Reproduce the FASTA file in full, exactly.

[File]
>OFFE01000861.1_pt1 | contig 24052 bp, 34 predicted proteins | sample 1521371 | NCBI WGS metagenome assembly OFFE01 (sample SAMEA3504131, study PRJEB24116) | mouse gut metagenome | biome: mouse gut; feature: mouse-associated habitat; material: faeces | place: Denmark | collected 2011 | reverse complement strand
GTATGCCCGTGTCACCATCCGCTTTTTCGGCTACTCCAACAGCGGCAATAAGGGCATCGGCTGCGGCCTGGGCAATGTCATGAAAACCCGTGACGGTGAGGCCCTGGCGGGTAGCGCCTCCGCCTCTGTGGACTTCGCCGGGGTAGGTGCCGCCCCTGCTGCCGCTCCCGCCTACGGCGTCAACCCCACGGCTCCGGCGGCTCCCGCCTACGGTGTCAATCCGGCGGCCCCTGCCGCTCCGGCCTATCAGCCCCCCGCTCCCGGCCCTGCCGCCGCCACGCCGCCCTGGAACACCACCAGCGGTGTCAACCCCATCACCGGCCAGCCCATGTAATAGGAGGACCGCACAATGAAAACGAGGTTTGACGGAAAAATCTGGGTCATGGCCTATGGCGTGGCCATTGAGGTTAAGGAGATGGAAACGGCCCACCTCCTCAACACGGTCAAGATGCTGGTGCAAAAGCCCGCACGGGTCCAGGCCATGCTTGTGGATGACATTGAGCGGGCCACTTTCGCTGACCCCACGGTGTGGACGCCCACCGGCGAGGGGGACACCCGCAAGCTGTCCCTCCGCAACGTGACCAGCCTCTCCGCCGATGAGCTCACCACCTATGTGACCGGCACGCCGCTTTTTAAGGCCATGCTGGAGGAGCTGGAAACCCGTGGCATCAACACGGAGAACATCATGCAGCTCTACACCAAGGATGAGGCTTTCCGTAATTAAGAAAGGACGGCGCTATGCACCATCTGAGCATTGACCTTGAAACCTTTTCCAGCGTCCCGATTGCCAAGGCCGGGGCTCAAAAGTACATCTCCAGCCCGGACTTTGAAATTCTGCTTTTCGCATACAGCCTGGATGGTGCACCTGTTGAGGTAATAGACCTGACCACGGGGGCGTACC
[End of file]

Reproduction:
>OFFE01000861.1_pt1 | contig 24052 bp, 34 predicted proteins | sample 1521371 | NCBI WGS metagenome assembly OFFE01 (sample SAMEA3504131, study PRJEB24116) | mouse gut metagenome | biome: mouse gut; feature: mouse-associated habitat; material: faeces | place: Denmark | collected 2011 | reverse complement strand
GTATGCCCGTGTCACCATCCGCTTTTTCGGCTACTCCAACAGCGGCAATAAGGGCATCGGCTGCGGCCTGGGCAATGTCATGAAAACCCGTGACGGTGAGGCCCTGGCGGGTAGCGCCTCCGCCTCTGTGGACTTCGCCGGGGTAGGTGCCGCCCCTGCTGCCGCTCCCGCCTACGGCGTCAACCCCACGGCTCCGGCGGCTCCCGCCTACGGTGTCAATCCGGCGGCCCCTGCCGCTCCGGCCTATCAGCCCCCCGCTCCCGGCCCTGCCGCCGCCACGCCGCCCTGGAACACCACCAGCGGTGTCAACCCCATCACCGGCCAGCCCATGTAATAGGAGGACCGCACAATGAAAACGAGGTTTGACGGAAAAATCTGGGTCATGGCCTATGGCGTGGCCATTGAGGTTAAGGAGATGGAAACGGCCCACCTCCTCAACACGGTCAAGATGCTGGTGCAAAAGCCCGCACGGGTCCAGGCCATGCTTGTGGATGACATTGAGCGGGCCACTTTCGCTGACCCCACGGTGTGGACGCCCACCGGCGAGGGGGACACCCGCAAGCTGTCCCTCCGCAACGTGACCAGCCTCTCCGCCGATGAGCTCACCACCTATGTGACCGGCACGCCGCTTTTTAAGGCCATGCTGGAGGAGCTGGAAACCCGTGGCATCAACACGGAGAACATCATGCAGCTCTACACCAAGGATGAGGCTTTCCGTAATTAAGAAAGGACGGCGCTATGCACCATCTGAGCATTGACCTTGAAACCTTTTCCAGCGTCCCGATTGCCAAGGCCGGGGCTCAAAAGTACATCTCCAGCCCGGACTTTGAAATTCTGCTTTTCGCATACAGCCTGGATGGTGCACCTGTTGAGGTAATAGACCTGACCACGGGGGCGTACC